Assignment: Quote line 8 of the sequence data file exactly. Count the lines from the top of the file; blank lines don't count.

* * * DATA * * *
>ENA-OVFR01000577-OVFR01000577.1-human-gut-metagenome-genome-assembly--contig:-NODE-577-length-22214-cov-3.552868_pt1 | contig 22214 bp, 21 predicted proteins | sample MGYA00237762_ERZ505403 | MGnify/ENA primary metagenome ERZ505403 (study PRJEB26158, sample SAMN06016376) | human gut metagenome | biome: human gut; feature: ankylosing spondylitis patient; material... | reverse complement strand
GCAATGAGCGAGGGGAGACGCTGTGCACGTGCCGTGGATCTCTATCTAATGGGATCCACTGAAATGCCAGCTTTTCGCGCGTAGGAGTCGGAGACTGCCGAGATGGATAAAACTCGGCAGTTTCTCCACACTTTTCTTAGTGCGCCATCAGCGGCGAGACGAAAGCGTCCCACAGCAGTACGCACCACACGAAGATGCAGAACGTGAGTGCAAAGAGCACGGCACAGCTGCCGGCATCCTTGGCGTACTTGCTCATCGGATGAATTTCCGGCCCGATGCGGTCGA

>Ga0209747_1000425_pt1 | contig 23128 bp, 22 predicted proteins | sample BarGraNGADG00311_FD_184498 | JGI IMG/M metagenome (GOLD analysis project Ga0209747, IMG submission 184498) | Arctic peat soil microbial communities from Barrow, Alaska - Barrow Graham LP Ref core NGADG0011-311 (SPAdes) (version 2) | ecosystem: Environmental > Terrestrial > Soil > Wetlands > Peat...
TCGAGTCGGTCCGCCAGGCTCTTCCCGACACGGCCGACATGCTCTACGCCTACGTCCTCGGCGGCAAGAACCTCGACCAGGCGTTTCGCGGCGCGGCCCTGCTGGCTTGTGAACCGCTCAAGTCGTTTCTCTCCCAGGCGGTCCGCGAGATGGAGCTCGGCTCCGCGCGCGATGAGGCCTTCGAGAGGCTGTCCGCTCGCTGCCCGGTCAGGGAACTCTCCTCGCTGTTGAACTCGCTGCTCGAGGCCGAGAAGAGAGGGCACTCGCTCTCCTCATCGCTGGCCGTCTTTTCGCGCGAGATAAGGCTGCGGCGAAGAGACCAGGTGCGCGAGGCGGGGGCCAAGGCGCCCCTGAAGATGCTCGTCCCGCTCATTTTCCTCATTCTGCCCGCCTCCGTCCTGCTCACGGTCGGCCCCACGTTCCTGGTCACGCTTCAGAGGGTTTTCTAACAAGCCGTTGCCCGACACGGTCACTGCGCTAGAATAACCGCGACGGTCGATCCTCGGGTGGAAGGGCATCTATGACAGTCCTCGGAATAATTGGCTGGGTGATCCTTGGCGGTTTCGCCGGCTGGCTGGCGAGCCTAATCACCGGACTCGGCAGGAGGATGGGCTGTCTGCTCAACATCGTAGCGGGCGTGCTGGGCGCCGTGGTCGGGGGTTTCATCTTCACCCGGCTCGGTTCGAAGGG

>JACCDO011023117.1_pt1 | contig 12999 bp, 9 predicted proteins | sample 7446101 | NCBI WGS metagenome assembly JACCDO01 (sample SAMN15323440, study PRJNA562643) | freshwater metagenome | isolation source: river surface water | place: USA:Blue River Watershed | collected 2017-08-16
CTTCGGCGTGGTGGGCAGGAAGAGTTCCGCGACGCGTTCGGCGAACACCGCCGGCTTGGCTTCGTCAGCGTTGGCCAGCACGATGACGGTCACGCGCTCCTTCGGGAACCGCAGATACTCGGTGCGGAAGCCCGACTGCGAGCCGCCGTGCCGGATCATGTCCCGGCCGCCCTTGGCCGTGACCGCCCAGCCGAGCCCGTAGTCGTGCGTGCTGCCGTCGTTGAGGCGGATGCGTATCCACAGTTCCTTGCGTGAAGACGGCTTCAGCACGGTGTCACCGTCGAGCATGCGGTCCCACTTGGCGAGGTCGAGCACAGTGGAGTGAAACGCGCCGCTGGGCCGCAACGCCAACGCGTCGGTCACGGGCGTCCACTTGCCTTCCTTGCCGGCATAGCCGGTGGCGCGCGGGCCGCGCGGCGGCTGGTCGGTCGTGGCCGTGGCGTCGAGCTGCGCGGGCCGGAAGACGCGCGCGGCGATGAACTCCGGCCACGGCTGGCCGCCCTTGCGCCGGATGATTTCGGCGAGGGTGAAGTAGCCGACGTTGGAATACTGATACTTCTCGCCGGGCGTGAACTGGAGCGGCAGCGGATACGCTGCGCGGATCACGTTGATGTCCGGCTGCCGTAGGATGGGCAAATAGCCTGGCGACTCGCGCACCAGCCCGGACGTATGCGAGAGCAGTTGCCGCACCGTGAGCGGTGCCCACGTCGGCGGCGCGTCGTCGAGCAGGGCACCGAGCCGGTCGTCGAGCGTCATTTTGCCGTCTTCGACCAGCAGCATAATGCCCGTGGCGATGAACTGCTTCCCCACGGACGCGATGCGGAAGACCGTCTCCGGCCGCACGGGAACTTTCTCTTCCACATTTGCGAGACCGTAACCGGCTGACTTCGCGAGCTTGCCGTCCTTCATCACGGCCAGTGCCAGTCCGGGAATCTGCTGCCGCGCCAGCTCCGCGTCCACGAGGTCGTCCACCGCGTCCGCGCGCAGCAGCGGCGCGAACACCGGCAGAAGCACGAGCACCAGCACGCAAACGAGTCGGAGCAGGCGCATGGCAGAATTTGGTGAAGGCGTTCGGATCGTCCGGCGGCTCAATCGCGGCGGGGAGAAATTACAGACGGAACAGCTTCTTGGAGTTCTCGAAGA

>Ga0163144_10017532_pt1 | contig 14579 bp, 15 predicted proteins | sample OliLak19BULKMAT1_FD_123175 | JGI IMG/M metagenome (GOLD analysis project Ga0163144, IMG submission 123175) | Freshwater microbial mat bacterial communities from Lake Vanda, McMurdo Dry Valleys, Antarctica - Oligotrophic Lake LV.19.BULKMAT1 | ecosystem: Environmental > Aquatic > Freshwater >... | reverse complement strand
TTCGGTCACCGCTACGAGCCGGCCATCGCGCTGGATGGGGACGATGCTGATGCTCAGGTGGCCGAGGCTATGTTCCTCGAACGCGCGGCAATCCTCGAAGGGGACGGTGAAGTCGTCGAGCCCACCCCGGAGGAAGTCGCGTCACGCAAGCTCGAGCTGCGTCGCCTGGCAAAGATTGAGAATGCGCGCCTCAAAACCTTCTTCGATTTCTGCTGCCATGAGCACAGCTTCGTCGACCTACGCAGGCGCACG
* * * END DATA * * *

TTCGGTCACCGCTACGAGCCGGCCATCGCGCTGGATGGGGACGATGCTGATGCTCAGGTGGCCGAGGCTATGTTCCTCGAACGCGCGGCAATCCTCGAAGGGGACGGTGAAGTCGTCGAGCCCACCCCGGAGGAAGTCGCGTCACGCAAGCTCGAGCTGCGTCGCCTGGCAAAGATTGAGAATGCGCGCCTCAAAACCTTCTTCGATTTCTGCTGCCATGAGCACAGCTTCGTCGACCTACGCAGGCGCACG